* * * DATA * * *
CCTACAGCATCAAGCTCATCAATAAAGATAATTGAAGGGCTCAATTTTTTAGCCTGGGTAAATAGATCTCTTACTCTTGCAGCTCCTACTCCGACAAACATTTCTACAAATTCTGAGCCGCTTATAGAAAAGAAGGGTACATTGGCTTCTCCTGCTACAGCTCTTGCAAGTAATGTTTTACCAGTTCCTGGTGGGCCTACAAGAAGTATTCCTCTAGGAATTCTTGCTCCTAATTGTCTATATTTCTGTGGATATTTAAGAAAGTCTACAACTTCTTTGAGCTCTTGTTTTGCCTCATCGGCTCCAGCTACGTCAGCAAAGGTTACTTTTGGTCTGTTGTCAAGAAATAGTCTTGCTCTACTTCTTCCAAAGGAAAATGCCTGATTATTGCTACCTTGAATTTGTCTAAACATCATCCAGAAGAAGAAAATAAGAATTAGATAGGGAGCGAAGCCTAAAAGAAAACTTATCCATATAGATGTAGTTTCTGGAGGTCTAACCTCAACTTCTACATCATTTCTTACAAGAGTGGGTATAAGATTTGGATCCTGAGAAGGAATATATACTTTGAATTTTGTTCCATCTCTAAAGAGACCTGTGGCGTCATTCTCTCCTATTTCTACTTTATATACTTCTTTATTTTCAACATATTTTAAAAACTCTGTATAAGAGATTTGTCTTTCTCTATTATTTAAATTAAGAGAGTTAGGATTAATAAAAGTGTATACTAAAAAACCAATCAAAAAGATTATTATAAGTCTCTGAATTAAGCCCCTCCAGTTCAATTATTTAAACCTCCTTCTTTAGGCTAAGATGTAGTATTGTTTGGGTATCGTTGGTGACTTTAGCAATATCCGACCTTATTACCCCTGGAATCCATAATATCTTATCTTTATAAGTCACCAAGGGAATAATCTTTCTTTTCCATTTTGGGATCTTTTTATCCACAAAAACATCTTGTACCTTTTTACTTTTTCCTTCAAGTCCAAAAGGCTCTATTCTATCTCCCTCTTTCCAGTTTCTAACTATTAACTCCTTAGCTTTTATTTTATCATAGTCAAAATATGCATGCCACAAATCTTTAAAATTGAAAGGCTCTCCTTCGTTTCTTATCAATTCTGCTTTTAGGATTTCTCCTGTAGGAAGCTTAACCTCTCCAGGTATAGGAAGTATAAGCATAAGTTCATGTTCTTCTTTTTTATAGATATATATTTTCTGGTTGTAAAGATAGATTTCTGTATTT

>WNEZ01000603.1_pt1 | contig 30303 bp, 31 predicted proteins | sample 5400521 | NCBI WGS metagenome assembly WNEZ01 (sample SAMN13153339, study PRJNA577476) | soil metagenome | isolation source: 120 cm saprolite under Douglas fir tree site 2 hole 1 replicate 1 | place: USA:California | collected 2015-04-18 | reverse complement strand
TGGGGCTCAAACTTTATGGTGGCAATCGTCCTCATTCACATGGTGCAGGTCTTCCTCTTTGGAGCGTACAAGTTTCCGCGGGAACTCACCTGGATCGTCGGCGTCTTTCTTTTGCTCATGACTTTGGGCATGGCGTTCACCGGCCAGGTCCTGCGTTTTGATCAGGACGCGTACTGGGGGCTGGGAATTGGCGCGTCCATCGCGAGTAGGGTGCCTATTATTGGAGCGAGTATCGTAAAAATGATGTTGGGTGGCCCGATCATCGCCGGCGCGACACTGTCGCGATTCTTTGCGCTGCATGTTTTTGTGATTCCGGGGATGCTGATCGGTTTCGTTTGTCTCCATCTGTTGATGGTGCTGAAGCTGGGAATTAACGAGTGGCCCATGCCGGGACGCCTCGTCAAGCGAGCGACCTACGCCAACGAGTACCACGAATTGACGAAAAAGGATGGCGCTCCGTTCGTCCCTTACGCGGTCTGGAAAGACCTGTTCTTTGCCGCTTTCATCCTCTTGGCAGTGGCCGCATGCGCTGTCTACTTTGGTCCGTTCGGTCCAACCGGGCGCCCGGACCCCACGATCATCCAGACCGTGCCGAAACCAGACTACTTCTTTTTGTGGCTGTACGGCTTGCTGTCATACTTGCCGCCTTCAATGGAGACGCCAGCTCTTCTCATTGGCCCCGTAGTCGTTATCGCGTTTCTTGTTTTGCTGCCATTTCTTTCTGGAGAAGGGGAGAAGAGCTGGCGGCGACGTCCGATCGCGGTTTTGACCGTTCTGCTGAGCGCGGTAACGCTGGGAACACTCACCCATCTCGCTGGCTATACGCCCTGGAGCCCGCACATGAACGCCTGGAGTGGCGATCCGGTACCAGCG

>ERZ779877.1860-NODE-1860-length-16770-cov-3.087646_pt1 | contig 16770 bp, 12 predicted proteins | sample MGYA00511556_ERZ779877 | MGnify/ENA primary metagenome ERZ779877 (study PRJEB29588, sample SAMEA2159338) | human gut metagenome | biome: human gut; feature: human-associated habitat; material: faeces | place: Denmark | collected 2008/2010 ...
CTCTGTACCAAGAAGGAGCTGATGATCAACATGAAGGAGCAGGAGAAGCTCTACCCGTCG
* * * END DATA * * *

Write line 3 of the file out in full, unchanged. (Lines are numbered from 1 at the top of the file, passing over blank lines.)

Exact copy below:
TGGGGCTCAAACTTTATGGTGGCAATCGTCCTCATTCACATGGTGCAGGTCTTCCTCTTTGGAGCGTACAAGTTTCCGCGGGAACTCACCTGGATCGTCGGCGTCTTTCTTTTGCTCATGACTTTGGGCATGGCGTTCACCGGCCAGGTCCTGCGTTTTGATCAGGACGCGTACTGGGGGCTGGGAATTGGCGCGTCCATCGCGAGTAGGGTGCCTATTATTGGAGCGAGTATCGTAAAAATGATGTTGGGTGGCCCGATCATCGCCGGCGCGACACTGTCGCGATTCTTTGCGCTGCATGTTTTTGTGATTCCGGGGATGCTGATCGGTTTCGTTTGTCTCCATCTGTTGATGGTGCTGAAGCTGGGAATTAACGAGTGGCCCATGCCGGGACGCCTCGTCAAGCGAGCGACCTACGCCAACGAGTACCACGAATTGACGAAAAAGGATGGCGCTCCGTTCGTCCCTTACGCGGTCTGGAAAGACCTGTTCTTTGCCGCTTTCATCCTCTTGGCAGTGGCCGCATGCGCTGTCTACTTTGGTCCGTTCGGTCCAACCGGGCGCCCGGACCCCACGATCATCCAGACCGTGCCGAAACCAGACTACTTCTTTTTGTGGCTGTACGGCTTGCTGTCATACTTGCCGCCTTCAATGGAGACGCCAGCTCTTCTCATTGGCCCCGTAGTCGTTATCGCGTTTCTTGTTTTGCTGCCATTTCTTTCTGGAGAAGGGGAGAAGAGCTGGCGGCGACGTCCGATCGCGGTTTTGACCGTTCTGCTGAGCGCGGTAACGCTGGGAACACTCACCCATCTCGCTGGCTATACGCCCTGGAGCCCGCACATGAACGCCTGGAGTGGCGATCCGGTACCAGCG